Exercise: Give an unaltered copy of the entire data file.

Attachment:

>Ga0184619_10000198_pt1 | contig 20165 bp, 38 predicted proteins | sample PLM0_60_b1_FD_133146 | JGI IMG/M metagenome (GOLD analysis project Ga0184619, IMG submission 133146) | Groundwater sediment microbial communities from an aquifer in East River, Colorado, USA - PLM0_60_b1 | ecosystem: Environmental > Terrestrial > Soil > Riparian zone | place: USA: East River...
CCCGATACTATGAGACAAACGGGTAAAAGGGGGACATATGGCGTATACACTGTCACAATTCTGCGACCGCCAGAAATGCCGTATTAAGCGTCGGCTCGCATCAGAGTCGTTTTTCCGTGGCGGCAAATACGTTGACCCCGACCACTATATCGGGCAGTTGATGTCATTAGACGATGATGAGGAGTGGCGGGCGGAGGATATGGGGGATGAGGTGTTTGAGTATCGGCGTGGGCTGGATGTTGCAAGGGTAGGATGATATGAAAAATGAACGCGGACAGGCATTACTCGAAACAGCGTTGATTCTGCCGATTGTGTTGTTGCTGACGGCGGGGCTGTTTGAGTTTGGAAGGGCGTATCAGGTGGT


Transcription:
>Ga0184619_10000198_pt1 | contig 20165 bp, 38 predicted proteins | sample PLM0_60_b1_FD_133146 | JGI IMG/M metagenome (GOLD analysis project Ga0184619, IMG submission 133146) | Groundwater sediment microbial communities from an aquifer in East River, Colorado, USA - PLM0_60_b1 | ecosystem: Environmental > Terrestrial > Soil > Riparian zone | place: USA: East River...
CCCGATACTATGAGACAAACGGGTAAAAGGGGGACATATGGCGTATACACTGTCACAATTCTGCGACCGCCAGAAATGCCGTATTAAGCGTCGGCTCGCATCAGAGTCGTTTTTCCGTGGCGGCAAATACGTTGACCCCGACCACTATATCGGGCAGTTGATGTCATTAGACGATGATGAGGAGTGGCGGGCGGAGGATATGGGGGATGAGGTGTTTGAGTATCGGCGTGGGCTGGATGTTGCAAGGGTAGGATGATATGAAAAATGAACGCGGACAGGCATTACTCGAAACAGCGTTGATTCTGCCGATTGTGTTGTTGCTGACGGCGGGGCTGTTTGAGTTTGGAAGGGCGTATCAGGTGGT